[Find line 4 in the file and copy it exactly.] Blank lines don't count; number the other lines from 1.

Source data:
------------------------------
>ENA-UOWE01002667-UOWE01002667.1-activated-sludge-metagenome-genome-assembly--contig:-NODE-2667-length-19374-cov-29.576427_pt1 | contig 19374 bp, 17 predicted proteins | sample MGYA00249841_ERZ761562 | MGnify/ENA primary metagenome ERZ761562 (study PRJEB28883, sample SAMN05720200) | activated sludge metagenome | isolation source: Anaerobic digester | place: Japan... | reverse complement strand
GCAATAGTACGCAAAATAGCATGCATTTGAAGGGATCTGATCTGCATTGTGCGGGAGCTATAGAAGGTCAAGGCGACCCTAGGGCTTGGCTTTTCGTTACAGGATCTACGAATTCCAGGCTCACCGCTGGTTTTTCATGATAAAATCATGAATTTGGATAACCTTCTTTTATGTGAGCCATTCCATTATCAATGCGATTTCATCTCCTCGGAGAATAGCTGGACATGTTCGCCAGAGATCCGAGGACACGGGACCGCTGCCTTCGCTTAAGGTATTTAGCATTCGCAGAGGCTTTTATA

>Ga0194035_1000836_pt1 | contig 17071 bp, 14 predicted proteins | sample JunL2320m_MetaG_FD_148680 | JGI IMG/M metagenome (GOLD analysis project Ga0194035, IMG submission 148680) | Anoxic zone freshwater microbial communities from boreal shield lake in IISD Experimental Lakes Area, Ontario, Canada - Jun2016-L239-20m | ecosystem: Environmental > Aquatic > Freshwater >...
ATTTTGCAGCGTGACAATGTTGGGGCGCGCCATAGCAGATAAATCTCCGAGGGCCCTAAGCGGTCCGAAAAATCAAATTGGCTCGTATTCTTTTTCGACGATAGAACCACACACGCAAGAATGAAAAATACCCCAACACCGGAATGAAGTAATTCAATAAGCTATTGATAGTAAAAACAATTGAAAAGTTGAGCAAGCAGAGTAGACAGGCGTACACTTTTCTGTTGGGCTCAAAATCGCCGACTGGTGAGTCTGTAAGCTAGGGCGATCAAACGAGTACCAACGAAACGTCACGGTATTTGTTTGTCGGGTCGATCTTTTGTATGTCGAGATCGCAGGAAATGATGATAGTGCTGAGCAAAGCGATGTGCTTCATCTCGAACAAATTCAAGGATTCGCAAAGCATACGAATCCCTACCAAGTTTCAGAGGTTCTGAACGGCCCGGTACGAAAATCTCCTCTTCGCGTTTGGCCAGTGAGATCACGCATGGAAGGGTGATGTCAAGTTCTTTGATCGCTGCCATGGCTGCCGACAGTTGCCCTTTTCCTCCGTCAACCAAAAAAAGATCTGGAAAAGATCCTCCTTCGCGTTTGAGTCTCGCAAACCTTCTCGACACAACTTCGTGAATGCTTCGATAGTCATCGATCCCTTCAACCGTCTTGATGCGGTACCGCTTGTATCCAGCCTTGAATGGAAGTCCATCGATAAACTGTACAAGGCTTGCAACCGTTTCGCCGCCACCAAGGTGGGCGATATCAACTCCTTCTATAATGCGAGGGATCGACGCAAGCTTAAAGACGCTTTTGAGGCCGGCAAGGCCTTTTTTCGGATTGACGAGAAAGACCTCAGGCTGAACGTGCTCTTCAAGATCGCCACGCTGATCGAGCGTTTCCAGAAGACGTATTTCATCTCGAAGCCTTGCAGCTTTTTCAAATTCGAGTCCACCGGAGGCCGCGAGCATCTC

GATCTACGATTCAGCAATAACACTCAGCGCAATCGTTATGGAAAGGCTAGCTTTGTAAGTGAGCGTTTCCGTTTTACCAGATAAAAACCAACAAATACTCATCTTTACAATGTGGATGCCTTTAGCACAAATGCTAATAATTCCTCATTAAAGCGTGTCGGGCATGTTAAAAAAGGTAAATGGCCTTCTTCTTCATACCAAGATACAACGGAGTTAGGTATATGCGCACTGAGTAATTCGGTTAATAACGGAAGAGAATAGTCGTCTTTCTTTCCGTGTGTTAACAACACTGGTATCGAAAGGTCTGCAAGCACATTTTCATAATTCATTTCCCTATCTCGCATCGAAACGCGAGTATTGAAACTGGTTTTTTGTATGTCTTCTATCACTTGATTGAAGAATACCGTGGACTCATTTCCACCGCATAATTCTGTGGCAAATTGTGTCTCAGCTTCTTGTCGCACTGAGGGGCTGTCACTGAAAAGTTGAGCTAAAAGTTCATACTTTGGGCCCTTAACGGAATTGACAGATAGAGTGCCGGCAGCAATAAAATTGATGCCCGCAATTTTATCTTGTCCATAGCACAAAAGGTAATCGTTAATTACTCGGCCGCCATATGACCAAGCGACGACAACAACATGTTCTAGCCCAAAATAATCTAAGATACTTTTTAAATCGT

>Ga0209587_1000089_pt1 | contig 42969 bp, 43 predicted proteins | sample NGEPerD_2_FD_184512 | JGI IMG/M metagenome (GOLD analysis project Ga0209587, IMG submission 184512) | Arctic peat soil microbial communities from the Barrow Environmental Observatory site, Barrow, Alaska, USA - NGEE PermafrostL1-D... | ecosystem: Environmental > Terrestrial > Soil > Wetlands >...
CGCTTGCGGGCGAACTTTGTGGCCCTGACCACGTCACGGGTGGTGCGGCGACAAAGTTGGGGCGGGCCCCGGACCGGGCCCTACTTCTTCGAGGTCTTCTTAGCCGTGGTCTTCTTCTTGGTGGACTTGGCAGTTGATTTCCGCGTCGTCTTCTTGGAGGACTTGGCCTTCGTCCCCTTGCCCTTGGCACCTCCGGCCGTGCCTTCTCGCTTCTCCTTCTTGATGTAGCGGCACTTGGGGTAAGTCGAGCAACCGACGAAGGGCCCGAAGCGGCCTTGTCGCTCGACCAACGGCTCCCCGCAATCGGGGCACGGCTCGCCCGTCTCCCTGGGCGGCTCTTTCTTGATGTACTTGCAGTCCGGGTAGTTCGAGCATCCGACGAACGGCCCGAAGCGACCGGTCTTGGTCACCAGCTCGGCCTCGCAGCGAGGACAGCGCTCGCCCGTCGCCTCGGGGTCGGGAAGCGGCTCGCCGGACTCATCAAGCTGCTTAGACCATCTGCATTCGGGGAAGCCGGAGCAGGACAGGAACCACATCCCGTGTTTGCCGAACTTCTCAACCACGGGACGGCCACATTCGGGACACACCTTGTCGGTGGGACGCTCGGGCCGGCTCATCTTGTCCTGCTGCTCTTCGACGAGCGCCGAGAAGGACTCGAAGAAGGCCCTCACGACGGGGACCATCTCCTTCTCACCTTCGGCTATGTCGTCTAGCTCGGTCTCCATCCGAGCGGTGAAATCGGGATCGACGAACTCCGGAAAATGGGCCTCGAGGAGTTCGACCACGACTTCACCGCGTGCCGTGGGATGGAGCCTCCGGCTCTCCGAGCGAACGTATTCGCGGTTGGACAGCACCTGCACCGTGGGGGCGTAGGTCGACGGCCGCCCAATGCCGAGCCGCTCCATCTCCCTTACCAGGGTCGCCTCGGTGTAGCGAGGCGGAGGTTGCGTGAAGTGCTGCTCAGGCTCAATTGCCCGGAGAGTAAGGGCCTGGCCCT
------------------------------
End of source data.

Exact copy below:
ATTTTGCAGCGTGACAATGTTGGGGCGCGCCATAGCAGATAAATCTCCGAGGGCCCTAAGCGGTCCGAAAAATCAAATTGGCTCGTATTCTTTTTCGACGATAGAACCACACACGCAAGAATGAAAAATACCCCAACACCGGAATGAAGTAATTCAATAAGCTATTGATAGTAAAAACAATTGAAAAGTTGAGCAAGCAGAGTAGACAGGCGTACACTTTTCTGTTGGGCTCAAAATCGCCGACTGGTGAGTCTGTAAGCTAGGGCGATCAAACGAGTACCAACGAAACGTCACGGTATTTGTTTGTCGGGTCGATCTTTTGTATGTCGAGATCGCAGGAAATGATGATAGTGCTGAGCAAAGCGATGTGCTTCATCTCGAACAAATTCAAGGATTCGCAAAGCATACGAATCCCTACCAAGTTTCAGAGGTTCTGAACGGCCCGGTACGAAAATCTCCTCTTCGCGTTTGGCCAGTGAGATCACGCATGGAAGGGTGATGTCAAGTTCTTTGATCGCTGCCATGGCTGCCGACAGTTGCCCTTTTCCTCCGTCAACCAAAAAAAGATCTGGAAAAGATCCTCCTTCGCGTTTGAGTCTCGCAAACCTTCTCGACACAACTTCGTGAATGCTTCGATAGTCATCGATCCCTTCAACCGTCTTGATGCGGTACCGCTTGTATCCAGCCTTGAATGGAAGTCCATCGATAAACTGTACAAGGCTTGCAACCGTTTCGCCGCCACCAAGGTGGGCGATATCAACTCCTTCTATAATGCGAGGGATCGACGCAAGCTTAAAGACGCTTTTGAGGCCGGCAAGGCCTTTTTTCGGATTGACGAGAAAGACCTCAGGCTGAACGTGCTCTTCAAGATCGCCACGCTGATCGAGCGTTTCCAGAAGACGTATTTCATCTCGAAGCCTTGCAGCTTTTTCAAATTCGAGTCCACCGGAGGCCGCGAGCATCTC